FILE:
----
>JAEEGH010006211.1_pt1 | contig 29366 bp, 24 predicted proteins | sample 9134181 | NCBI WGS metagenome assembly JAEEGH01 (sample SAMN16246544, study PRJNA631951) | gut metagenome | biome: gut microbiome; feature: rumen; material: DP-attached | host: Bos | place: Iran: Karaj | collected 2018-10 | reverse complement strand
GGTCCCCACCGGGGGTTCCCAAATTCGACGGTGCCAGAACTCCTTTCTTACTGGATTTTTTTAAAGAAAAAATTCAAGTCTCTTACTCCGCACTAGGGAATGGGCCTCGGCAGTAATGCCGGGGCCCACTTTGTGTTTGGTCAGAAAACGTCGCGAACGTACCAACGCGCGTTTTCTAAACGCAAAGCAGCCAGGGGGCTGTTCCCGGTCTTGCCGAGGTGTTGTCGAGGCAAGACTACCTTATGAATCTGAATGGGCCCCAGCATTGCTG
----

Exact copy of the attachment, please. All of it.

>JAEEGH010006211.1_pt1 | contig 29366 bp, 24 predicted proteins | sample 9134181 | NCBI WGS metagenome assembly JAEEGH01 (sample SAMN16246544, study PRJNA631951) | gut metagenome | biome: gut microbiome; feature: rumen; material: DP-attached | host: Bos | place: Iran: Karaj | collected 2018-10 | reverse complement strand
GGTCCCCACCGGGGGTTCCCAAATTCGACGGTGCCAGAACTCCTTTCTTACTGGATTTTTTTAAAGAAAAAATTCAAGTCTCTTACTCCGCACTAGGGAATGGGCCTCGGCAGTAATGCCGGGGCCCACTTTGTGTTTGGTCAGAAAACGTCGCGAACGTACCAACGCGCGTTTTCTAAACGCAAAGCAGCCAGGGGGCTGTTCCCGGTCTTGCCGAGGTGTTGTCGAGGCAAGACTACCTTATGAATCTGAATGGGCCCCAGCATTGCTG